Wednesday, July 21, 2010

Adirondack Country. William Chapman White (4)

New York: Alfred A. Knopf. 1954.

Why read it? The history of the Adirondacks, the names, the lakes, the peaks, the guides and impressions of the tourists and the seasons. “As a man tramps the woods to the lake…he knows he will find pines and lilies, blue heron and golden shiners, shadows on the rocks and the glint of light on the wavelets, just as they were in the summer of 1954, as they will be in 2054 and beyond; he can stand on a rock by the shore and be in a past he could not have known, in a future he will never see; he can be a part of time that was and time yet to come.”

“It was important to keep the fire going; matches were not invented until 1827.” P. 68. ………. “One other industry and activity, whiskey making and drinking, vividly marked life on the American frontier…a bucket of whiskey stood on the counter of every general store on a ‘help yourself’ basis… the amount of whiskey consumed in frontier social life was tremendous, a fondness for it is not unknown in the Adirondack country now, where the tavern keepers are numerous and prosperous.” P. 82. ………. “Timber was so abundant, and timber in the early days usually meant the giant white pine, that it was inconceivable to the early settlers that it could ever be exhausted..” p. 89. ………. “Joel T. Headley was one of the first to report a fact that was to draw thousands to the region in later years: many people sick with a variety of diseases seemed to improve in the woods.” P. 103. ………. S.N. Hammond: “The old woods should stand here always as God made them, growing on until the earthworm ate away their roots and the strong winds hurled them to the ground, and new woods should be permitted to supply the place of the old so long as the earth remained.” P. 110. ………. “To explain it [the stampede to the woods] fully, one must have been alive in 1869, weary of the city, beset by a threatening business panic, and moved by Rev. William Murray’s words; you choose the locality which best suits your eye and build a lodge under unscarred trees, and upon a carpet of moss, untrampled by man or beast; there you live in silence unbroken by any sound save such as yourself may make, away from all the business and cares of civilized life.” P. 113. ………. “Thus attired, Murray’s lady of 1869 was ready for the woods; the sight of her, with net over her face, man’s hat on her head, long gloves in place, and her short walking dress with Turkish drawers fastened tightly at the ankle probably sent all wild life scurrying and may explain why panther, moose and catamount disappeared forever from the woods.” P. 114.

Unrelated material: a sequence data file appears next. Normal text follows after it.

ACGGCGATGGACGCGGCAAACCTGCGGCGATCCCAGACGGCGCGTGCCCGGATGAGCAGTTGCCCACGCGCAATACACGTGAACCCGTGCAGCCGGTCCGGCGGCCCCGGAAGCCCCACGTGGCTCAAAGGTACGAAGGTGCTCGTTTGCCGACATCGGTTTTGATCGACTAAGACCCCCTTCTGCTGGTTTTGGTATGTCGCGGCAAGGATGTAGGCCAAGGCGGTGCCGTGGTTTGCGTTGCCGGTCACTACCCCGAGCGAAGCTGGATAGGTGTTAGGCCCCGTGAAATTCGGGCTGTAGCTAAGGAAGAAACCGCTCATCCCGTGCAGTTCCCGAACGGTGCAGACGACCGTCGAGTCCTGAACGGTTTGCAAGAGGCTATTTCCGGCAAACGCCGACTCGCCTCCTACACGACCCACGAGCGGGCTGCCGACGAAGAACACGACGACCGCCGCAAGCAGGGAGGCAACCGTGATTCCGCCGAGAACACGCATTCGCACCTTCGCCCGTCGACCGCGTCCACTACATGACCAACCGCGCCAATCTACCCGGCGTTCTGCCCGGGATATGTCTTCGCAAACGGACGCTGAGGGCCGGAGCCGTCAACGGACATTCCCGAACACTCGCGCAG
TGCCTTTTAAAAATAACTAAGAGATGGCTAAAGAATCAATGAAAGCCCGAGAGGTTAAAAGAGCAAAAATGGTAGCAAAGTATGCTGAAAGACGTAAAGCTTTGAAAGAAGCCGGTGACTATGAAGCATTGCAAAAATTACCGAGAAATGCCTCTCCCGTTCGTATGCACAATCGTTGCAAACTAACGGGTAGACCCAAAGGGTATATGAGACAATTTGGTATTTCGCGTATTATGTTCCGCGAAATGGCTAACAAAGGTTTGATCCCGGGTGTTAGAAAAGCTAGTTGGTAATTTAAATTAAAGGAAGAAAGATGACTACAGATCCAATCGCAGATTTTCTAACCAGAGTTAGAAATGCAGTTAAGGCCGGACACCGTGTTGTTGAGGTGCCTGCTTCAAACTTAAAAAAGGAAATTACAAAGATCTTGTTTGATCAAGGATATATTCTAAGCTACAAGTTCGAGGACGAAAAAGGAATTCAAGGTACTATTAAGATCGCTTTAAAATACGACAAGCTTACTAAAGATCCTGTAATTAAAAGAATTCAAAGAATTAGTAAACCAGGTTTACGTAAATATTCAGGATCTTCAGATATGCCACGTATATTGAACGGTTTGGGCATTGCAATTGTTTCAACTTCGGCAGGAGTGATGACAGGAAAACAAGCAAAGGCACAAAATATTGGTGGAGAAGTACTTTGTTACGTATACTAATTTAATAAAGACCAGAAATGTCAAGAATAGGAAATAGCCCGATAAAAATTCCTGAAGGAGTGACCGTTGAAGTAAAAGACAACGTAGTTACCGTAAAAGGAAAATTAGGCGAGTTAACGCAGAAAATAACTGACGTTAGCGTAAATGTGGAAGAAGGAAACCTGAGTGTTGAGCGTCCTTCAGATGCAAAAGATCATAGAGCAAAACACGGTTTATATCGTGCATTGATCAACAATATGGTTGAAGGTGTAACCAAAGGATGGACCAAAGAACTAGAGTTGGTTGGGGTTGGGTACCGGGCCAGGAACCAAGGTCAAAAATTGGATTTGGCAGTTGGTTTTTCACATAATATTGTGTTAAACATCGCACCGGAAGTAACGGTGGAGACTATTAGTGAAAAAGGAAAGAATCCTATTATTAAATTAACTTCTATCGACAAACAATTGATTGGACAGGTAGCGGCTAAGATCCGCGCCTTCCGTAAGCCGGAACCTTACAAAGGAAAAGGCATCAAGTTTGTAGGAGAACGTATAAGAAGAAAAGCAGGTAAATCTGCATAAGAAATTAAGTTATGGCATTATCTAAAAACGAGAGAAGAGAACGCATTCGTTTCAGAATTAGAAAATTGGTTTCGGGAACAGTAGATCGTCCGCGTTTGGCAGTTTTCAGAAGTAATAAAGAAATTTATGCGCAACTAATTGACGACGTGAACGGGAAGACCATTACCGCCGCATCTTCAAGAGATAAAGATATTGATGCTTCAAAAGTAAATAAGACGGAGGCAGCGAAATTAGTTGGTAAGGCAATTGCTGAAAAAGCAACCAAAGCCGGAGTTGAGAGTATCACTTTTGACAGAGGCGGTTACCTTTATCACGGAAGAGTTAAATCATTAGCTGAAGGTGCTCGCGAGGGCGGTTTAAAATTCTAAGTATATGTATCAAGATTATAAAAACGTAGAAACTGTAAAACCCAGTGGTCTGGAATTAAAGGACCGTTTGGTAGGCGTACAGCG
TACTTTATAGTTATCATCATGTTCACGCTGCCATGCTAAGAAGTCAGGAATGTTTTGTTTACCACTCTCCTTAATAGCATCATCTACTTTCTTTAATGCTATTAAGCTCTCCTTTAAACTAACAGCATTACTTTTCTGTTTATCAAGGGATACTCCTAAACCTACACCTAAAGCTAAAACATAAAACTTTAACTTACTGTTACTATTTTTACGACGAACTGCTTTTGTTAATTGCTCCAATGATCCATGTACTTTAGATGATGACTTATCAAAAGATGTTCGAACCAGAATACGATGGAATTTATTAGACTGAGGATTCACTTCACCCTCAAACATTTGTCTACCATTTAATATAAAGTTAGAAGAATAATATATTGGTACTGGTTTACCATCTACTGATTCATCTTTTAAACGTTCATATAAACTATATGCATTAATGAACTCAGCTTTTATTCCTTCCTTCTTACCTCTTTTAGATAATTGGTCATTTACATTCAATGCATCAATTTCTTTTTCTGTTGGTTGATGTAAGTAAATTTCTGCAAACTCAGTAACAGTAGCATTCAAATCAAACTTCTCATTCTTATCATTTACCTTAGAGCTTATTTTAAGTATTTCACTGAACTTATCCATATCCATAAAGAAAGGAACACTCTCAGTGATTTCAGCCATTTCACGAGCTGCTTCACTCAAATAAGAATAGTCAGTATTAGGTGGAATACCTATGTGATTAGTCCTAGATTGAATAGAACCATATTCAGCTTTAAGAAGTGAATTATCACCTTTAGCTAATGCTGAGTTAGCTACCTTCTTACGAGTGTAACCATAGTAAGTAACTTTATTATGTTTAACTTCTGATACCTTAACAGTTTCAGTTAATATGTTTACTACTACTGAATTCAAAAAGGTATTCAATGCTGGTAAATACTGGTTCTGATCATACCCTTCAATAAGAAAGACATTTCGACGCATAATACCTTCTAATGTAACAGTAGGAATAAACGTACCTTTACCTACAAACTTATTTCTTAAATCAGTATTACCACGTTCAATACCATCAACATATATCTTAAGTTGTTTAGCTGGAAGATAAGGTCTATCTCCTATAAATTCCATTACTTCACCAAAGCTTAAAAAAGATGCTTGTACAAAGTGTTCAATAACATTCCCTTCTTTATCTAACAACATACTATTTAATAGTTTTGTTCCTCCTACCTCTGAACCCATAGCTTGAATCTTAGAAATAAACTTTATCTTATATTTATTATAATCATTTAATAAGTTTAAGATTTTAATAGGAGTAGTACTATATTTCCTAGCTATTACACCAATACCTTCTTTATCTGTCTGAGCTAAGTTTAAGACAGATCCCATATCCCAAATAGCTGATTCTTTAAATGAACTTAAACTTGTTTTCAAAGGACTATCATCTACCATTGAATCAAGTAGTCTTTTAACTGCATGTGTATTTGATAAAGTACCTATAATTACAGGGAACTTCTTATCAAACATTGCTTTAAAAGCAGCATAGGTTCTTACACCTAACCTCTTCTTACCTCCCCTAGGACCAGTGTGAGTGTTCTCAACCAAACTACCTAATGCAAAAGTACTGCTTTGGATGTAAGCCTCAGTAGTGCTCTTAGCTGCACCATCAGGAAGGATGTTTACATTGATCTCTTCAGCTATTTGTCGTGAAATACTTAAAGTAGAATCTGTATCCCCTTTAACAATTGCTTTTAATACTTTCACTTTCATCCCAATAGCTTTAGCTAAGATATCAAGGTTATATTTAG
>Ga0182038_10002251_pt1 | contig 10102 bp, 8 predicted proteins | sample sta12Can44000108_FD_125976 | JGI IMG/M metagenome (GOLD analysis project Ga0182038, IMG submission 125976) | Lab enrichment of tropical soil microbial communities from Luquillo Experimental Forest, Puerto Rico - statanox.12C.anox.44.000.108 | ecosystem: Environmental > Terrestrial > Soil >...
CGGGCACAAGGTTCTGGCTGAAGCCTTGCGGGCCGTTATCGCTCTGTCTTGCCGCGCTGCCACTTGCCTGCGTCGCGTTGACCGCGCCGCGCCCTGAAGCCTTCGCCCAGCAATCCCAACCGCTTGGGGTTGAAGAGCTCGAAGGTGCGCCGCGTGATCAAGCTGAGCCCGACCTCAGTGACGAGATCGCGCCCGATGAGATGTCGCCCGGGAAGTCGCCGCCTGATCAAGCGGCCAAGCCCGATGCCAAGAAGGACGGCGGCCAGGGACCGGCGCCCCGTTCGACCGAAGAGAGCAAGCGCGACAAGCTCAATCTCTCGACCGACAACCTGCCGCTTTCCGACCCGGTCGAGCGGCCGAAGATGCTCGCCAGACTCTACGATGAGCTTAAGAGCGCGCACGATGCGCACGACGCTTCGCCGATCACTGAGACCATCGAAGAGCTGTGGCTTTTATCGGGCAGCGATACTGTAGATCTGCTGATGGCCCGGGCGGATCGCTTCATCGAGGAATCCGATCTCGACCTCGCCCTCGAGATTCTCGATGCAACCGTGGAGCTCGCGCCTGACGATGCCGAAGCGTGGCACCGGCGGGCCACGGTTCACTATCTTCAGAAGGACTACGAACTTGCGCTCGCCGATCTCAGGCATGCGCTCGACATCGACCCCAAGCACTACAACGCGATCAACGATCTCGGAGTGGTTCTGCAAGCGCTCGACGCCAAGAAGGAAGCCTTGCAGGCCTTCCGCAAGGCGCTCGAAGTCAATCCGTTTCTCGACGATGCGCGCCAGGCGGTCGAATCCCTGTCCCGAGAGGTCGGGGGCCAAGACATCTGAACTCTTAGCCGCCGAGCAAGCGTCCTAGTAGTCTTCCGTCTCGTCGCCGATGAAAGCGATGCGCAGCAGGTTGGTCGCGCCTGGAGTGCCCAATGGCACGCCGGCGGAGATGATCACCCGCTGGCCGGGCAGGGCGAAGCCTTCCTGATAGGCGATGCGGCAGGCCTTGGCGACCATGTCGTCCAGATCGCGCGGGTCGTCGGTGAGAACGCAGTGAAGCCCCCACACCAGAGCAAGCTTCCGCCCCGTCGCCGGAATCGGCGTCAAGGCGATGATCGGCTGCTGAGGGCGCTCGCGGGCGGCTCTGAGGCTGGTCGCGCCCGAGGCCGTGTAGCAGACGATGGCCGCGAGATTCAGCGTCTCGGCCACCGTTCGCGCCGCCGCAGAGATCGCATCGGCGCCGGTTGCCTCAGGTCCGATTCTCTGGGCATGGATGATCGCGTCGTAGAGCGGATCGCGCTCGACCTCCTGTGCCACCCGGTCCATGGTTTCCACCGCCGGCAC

To be continued.

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